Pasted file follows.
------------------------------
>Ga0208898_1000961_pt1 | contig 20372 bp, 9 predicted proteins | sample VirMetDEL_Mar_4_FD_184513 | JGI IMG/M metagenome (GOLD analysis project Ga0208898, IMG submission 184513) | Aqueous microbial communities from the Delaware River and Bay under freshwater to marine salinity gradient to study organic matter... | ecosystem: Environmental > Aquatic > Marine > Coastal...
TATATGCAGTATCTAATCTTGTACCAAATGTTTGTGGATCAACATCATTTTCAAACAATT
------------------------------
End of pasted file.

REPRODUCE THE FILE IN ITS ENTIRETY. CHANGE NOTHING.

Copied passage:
>Ga0208898_1000961_pt1 | contig 20372 bp, 9 predicted proteins | sample VirMetDEL_Mar_4_FD_184513 | JGI IMG/M metagenome (GOLD analysis project Ga0208898, IMG submission 184513) | Aqueous microbial communities from the Delaware River and Bay under freshwater to marine salinity gradient to study organic matter... | ecosystem: Environmental > Aquatic > Marine > Coastal...
TATATGCAGTATCTAATCTTGTACCAAATGTTTGTGGATCAACATCATTTTCAAACAATT